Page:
Once you’re in this state, sharing on your social media account can provide you a kind of closure and release you from it. Inciting anger can be dangerous for your social media marketing – so be sure to tread with caution.
A study, conducted on 70 million tweets, posted on Weibo (China’s social network) in 2010 also support this theory. Researchers at Beihang University found that anger can spread widely and quickly on the social networks.
Fear, on the other hand, has been one of the most pivotal tools for marketers and media strategy. By addressing the pain points of your audience, you can motivate them to take action. A classic example of how fear manifests itself and fuels social media account usage is FOMO.
In a study by My Life, 56% of users confessed to the fear of missing out an important update or news. So, they kept logging back onto their media accounts to check their feeds.
Now, let me quickly show you a couple of ways to leverage these emotions in your own social media strategy.
1. Stir a controversy – A great way of getting engagement from your followers when it comes to media marketing, is taking sides and requesting a healthy debate. The downside, though, is that discussions elevate very quickly on social media platforms. So, ensure that you’ve got sufficient data and proof to make your point.
A great example of a social figure that likes to create a controversy is Donald Trump. He doesn’t mince his words and, in being divisive, he ends up finding a tribe that support his views.
His posts receive millions of interactions on social media and it keeps on growing.
Derek, from Social Triggers, also incited anger from certain “content is king” believers with this post.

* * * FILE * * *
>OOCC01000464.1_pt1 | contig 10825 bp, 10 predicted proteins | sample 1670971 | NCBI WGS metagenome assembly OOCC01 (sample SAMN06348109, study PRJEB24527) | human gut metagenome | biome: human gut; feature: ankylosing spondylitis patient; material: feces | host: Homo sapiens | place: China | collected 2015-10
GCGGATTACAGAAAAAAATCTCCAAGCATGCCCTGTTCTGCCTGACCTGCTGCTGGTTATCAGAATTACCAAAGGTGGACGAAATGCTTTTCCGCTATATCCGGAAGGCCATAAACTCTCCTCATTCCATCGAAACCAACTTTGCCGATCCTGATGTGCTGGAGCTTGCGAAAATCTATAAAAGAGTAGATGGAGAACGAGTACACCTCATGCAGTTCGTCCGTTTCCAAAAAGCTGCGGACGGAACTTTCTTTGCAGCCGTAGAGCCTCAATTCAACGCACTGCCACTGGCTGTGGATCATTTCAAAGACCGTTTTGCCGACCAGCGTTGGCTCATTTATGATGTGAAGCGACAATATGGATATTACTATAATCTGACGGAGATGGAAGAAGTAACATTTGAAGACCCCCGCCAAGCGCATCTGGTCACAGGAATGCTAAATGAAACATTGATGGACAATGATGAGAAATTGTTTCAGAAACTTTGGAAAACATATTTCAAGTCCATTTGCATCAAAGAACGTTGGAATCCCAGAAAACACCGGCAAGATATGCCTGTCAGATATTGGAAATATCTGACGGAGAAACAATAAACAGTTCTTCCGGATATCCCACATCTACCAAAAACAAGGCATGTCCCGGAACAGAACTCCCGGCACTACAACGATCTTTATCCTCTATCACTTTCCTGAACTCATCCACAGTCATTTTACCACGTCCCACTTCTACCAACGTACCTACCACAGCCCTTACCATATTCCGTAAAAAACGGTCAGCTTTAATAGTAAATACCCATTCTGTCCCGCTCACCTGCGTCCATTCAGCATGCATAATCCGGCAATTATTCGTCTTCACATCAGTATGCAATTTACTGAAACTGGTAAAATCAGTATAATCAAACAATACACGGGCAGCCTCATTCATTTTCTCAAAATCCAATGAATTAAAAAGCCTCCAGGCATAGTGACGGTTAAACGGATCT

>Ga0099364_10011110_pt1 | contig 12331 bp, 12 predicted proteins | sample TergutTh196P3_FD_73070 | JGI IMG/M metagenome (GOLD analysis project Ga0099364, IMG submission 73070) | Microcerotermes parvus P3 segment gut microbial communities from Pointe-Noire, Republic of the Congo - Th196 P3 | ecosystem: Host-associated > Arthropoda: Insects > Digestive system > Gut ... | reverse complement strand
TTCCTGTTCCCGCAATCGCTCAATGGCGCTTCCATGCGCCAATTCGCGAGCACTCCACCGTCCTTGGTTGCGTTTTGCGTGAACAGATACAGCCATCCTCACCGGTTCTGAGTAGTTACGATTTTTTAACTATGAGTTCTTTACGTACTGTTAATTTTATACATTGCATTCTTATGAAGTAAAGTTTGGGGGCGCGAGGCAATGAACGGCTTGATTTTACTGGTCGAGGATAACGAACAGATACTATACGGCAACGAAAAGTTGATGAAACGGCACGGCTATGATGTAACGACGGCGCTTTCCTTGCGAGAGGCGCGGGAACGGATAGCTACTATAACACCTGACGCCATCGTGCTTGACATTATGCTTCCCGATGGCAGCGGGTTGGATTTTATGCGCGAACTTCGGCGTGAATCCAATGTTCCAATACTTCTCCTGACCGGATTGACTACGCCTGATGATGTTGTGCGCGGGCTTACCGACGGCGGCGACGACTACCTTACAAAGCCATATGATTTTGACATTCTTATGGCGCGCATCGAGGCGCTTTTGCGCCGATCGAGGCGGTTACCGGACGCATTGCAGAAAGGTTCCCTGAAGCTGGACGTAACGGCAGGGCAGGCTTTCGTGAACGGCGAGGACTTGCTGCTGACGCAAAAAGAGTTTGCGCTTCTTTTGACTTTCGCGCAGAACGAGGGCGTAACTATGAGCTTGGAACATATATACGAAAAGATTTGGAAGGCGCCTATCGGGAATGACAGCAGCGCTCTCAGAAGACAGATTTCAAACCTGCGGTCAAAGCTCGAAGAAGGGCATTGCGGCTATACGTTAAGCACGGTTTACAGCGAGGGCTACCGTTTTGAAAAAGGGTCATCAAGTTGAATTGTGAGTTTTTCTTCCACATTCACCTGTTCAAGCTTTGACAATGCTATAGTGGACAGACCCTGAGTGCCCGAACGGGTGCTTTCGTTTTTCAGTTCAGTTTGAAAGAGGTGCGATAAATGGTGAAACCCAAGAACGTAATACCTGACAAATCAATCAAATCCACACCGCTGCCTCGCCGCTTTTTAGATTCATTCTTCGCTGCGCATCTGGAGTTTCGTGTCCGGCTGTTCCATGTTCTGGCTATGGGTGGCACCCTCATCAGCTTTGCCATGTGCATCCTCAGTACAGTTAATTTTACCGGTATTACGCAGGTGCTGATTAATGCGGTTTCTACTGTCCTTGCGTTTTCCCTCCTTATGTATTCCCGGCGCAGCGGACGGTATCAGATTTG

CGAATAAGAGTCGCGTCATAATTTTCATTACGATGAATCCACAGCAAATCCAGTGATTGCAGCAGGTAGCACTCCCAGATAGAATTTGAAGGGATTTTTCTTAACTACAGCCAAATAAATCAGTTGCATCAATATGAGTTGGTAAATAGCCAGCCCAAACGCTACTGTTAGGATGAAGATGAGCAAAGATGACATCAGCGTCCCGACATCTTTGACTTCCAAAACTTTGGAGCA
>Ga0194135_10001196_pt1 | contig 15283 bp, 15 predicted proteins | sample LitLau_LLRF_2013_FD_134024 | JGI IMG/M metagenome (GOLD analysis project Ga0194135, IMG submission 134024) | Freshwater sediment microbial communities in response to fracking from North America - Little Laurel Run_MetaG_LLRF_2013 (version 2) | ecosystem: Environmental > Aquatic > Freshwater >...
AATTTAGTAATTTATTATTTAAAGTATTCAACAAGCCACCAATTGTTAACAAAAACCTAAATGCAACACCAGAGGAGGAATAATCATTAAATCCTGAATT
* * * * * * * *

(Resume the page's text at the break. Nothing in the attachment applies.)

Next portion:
It made people so angry that not only did they comment on and share the post on their own social media platforms- they even wrote follow-ups and linked to the post. Can you imagine how great this was for him being found on the search engines?
2. Growth Hack using FOMO – One of the major reasons why fans like and follow you on social media is because they want you to reward them. So, offer exclusive products and gifts – just for your social media audience.
For example, Heinz Ketchup made the first 3000 bottles of a special, limited edition flavor available only to its Facebook fans.
4. Content evoking sadness can also occasionally make an impact
But, have we overdone it? Since it’s low-arousal, does it even work in getting more shares of your content on the social media platforms?
Sure, sadness is one of the least existent emotions in viral content. It will perform worse than other happy, positive and even angry emotions.
But, as per research on 65,000 articles on two news sites by Fractl, by striking a balance between arousal and dominance, you can inspire and surprise your audience. So, even negative, low-arousal emotion evoking images can go viral.
Here are a couple of examples.
1. Provoke thoughtful reactions – The campaign “Like a Girl” has a negative connotation. The campaign’s theory is that we limit and insult girls. Yet, the videos have garnered millions of views and thoughtful comments from women.
2. Yes, there is something like a “beautiful” sadness – Have you ever watched the YouTube web series “The Dictionary of Obscure Sorrows”?
Every episode describes a unique and strangely powerful emotion. The narrator, John Koenig, manages to portray beauty and admiration, even from sorrows and negative emotions in life.
With over 100,000 views on every episode and over 180,000 subscribers, it’s safe to say that sadness can be portrayed beautifully and it can go viral.
Some emotions work better than others for achieving virality. The studies I showed you in this article are only good starting points for your small business. Many of them have even contradicted each other, because they were performed on different sets of audiences, in different contexts and on different social networks.
The preferences of your audience will vary. I would recommend that you be wary of how you use controversy to evoke anger as a digital marketing plan. It’s a lethal weapon that can hurt your social media marketing.
If you’re searching for content formats for integrating emotional elements into your content stream and social media profiles, here’s a nice chart from Buzzsumo.
Have you used emotions as part of your media marketing plan to entice your audience to share on their social channels and achieved great results? Let me know in the comments below.